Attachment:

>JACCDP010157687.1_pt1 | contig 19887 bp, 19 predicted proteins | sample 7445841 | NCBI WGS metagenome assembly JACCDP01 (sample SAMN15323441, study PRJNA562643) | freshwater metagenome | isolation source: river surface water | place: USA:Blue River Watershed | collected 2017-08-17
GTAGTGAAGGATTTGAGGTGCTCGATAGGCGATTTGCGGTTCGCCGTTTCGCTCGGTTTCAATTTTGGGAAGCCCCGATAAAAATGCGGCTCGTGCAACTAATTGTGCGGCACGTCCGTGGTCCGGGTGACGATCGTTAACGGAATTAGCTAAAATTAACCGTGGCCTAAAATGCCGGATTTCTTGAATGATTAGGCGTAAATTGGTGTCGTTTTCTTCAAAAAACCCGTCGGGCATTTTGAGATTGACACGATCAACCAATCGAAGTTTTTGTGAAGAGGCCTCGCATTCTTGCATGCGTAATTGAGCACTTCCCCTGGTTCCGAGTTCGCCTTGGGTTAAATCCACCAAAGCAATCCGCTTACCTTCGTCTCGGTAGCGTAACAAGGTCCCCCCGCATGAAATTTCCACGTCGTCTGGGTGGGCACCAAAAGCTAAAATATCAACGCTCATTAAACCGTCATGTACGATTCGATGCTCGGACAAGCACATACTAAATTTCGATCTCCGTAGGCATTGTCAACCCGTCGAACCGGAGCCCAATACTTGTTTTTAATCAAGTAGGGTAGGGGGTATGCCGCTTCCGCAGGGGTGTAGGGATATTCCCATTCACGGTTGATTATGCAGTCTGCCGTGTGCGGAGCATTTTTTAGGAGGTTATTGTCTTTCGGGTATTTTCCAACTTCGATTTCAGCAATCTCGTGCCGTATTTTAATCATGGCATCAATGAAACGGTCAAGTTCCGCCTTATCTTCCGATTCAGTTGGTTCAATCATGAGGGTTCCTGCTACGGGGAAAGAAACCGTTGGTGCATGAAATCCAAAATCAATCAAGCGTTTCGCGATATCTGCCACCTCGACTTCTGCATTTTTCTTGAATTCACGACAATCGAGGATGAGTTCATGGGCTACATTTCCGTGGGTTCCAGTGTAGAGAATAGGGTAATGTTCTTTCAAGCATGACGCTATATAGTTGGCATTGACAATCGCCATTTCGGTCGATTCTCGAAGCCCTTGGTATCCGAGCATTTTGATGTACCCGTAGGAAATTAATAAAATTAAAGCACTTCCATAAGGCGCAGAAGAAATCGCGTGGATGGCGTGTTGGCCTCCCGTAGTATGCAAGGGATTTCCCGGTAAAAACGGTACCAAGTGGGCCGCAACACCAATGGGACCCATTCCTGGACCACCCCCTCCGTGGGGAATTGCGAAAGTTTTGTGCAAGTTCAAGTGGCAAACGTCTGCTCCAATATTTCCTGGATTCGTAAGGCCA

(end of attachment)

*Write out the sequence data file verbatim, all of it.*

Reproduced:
>JACCDP010157687.1_pt1 | contig 19887 bp, 19 predicted proteins | sample 7445841 | NCBI WGS metagenome assembly JACCDP01 (sample SAMN15323441, study PRJNA562643) | freshwater metagenome | isolation source: river surface water | place: USA:Blue River Watershed | collected 2017-08-17
GTAGTGAAGGATTTGAGGTGCTCGATAGGCGATTTGCGGTTCGCCGTTTCGCTCGGTTTCAATTTTGGGAAGCCCCGATAAAAATGCGGCTCGTGCAACTAATTGTGCGGCACGTCCGTGGTCCGGGTGACGATCGTTAACGGAATTAGCTAAAATTAACCGTGGCCTAAAATGCCGGATTTCTTGAATGATTAGGCGTAAATTGGTGTCGTTTTCTTCAAAAAACCCGTCGGGCATTTTGAGATTGACACGATCAACCAATCGAAGTTTTTGTGAAGAGGCCTCGCATTCTTGCATGCGTAATTGAGCACTTCCCCTGGTTCCGAGTTCGCCTTGGGTTAAATCCACCAAAGCAATCCGCTTACCTTCGTCTCGGTAGCGTAACAAGGTCCCCCCGCATGAAATTTCCACGTCGTCTGGGTGGGCACCAAAAGCTAAAATATCAACGCTCATTAAACCGTCATGTACGATTCGATGCTCGGACAAGCACATACTAAATTTCGATCTCCGTAGGCATTGTCAACCCGTCGAACCGGAGCCCAATACTTGTTTTTAATCAAGTAGGGTAGGGGGTATGCCGCTTCCGCAGGGGTGTAGGGATATTCCCATTCACGGTTGATTATGCAGTCTGCCGTGTGCGGAGCATTTTTTAGGAGGTTATTGTCTTTCGGGTATTTTCCAACTTCGATTTCAGCAATCTCGTGCCGTATTTTAATCATGGCATCAATGAAACGGTCAAGTTCCGCCTTATCTTCCGATTCAGTTGGTTCAATCATGAGGGTTCCTGCTACGGGGAAAGAAACCGTTGGTGCATGAAATCCAAAATCAATCAAGCGTTTCGCGATATCTGCCACCTCGACTTCTGCATTTTTCTTGAATTCACGACAATCGAGGATGAGTTCATGGGCTACATTTCCGTGGGTTCCAGTGTAGAGAATAGGGTAATGTTCTTTCAAGCATGACGCTATATAGTTGGCATTGACAATCGCCATTTCGGTCGATTCTCGAAGCCCTTGGTATCCGAGCATTTTGATGTACCCGTAGGAAATTAATAAAATTAAAGCACTTCCATAAGGCGCAGAAGAAATCGCGTGGATGGCGTGTTGGCCTCCCGTAGTATGCAAGGGATTTCCCGGTAAAAACGGTACCAAGTGGGCCGCAACACCAATGGGACCCATTCCTGGACCACCCCCTCCGTGGGGAATTGCGAAAGTTTTGTGCAAGTTCAAGTGGCAAACGTCTGCTCCAATATTTCCTGGATTCGTAAGGCCA